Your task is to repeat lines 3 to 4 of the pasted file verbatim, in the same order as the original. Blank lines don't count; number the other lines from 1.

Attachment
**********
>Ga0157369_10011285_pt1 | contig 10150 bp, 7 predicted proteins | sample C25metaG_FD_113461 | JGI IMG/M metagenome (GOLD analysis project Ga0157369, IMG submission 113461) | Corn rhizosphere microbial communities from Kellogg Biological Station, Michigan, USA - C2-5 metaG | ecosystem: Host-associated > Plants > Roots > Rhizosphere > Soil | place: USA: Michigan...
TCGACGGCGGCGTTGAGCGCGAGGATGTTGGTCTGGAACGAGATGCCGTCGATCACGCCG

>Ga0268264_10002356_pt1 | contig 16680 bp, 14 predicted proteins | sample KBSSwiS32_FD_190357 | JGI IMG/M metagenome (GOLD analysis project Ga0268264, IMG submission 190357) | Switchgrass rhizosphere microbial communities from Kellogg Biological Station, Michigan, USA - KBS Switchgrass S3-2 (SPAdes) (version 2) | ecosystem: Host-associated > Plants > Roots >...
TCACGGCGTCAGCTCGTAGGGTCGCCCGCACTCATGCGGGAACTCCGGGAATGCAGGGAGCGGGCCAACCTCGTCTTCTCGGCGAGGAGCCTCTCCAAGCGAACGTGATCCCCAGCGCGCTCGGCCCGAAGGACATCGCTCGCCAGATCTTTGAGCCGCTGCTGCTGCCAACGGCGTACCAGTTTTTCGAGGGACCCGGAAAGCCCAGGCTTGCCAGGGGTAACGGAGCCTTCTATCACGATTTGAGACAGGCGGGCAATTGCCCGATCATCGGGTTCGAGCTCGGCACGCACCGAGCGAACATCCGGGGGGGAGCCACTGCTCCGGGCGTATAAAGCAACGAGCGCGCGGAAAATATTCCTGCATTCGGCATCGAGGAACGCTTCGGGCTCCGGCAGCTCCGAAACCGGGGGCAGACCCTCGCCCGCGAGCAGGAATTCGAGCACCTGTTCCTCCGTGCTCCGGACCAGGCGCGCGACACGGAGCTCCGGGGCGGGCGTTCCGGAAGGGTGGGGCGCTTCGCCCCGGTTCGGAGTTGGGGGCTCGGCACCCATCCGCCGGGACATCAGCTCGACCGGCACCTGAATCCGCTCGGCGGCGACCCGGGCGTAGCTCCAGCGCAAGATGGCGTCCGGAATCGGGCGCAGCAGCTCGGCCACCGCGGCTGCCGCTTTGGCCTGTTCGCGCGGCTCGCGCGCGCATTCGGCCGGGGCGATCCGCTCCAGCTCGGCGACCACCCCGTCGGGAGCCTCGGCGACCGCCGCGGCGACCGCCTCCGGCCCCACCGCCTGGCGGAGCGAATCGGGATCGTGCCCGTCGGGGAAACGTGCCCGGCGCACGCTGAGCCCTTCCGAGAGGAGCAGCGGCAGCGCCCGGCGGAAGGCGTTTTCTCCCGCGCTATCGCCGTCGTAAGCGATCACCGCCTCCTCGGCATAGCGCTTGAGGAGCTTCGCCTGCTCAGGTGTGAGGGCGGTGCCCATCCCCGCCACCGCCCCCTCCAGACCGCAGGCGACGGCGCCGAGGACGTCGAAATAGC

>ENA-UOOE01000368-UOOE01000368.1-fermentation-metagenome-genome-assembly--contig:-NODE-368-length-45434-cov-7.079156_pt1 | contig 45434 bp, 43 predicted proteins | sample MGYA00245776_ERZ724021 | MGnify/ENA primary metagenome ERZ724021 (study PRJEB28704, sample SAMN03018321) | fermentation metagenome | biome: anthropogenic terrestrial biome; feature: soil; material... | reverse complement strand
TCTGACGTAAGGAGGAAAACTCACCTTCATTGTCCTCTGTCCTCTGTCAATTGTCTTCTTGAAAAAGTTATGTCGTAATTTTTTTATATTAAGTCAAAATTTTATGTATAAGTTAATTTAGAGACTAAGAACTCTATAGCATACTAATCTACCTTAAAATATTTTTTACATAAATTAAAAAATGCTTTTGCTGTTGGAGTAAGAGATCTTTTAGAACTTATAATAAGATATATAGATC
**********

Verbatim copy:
>Ga0268264_10002356_pt1 | contig 16680 bp, 14 predicted proteins | sample KBSSwiS32_FD_190357 | JGI IMG/M metagenome (GOLD analysis project Ga0268264, IMG submission 190357) | Switchgrass rhizosphere microbial communities from Kellogg Biological Station, Michigan, USA - KBS Switchgrass S3-2 (SPAdes) (version 2) | ecosystem: Host-associated > Plants > Roots >...
TCACGGCGTCAGCTCGTAGGGTCGCCCGCACTCATGCGGGAACTCCGGGAATGCAGGGAGCGGGCCAACCTCGTCTTCTCGGCGAGGAGCCTCTCCAAGCGAACGTGATCCCCAGCGCGCTCGGCCCGAAGGACATCGCTCGCCAGATCTTTGAGCCGCTGCTGCTGCCAACGGCGTACCAGTTTTTCGAGGGACCCGGAAAGCCCAGGCTTGCCAGGGGTAACGGAGCCTTCTATCACGATTTGAGACAGGCGGGCAATTGCCCGATCATCGGGTTCGAGCTCGGCACGCACCGAGCGAACATCCGGGGGGGAGCCACTGCTCCGGGCGTATAAAGCAACGAGCGCGCGGAAAATATTCCTGCATTCGGCATCGAGGAACGCTTCGGGCTCCGGCAGCTCCGAAACCGGGGGCAGACCCTCGCCCGCGAGCAGGAATTCGAGCACCTGTTCCTCCGTGCTCCGGACCAGGCGCGCGACACGGAGCTCCGGGGCGGGCGTTCCGGAAGGGTGGGGCGCTTCGCCCCGGTTCGGAGTTGGGGGCTCGGCACCCATCCGCCGGGACATCAGCTCGACCGGCACCTGAATCCGCTCGGCGGCGACCCGGGCGTAGCTCCAGCGCAAGATGGCGTCCGGAATCGGGCGCAGCAGCTCGGCCACCGCGGCTGCCGCTTTGGCCTGTTCGCGCGGCTCGCGCGCGCATTCGGCCGGGGCGATCCGCTCCAGCTCGGCGACCACCCCGTCGGGAGCCTCGGCGACCGCCGCGGCGACCGCCTCCGGCCCCACCGCCTGGCGGAGCGAATCGGGATCGTGCCCGTCGGGGAAACGTGCCCGGCGCACGCTGAGCCCTTCCGAGAGGAGCAGCGGCAGCGCCCGGCGGAAGGCGTTTTCTCCCGCGCTATCGCCGTCGTAAGCGATCACCGCCTCCTCGGCATAGCGCTTGAGGAGCTTCGCCTGCTCAGGTGTGAGGGCGGTGCCCATCCCCGCCACCGCCCCCTCCAGACCGCAGGCGACGGCGCCGAGGACGTCGAAATAGC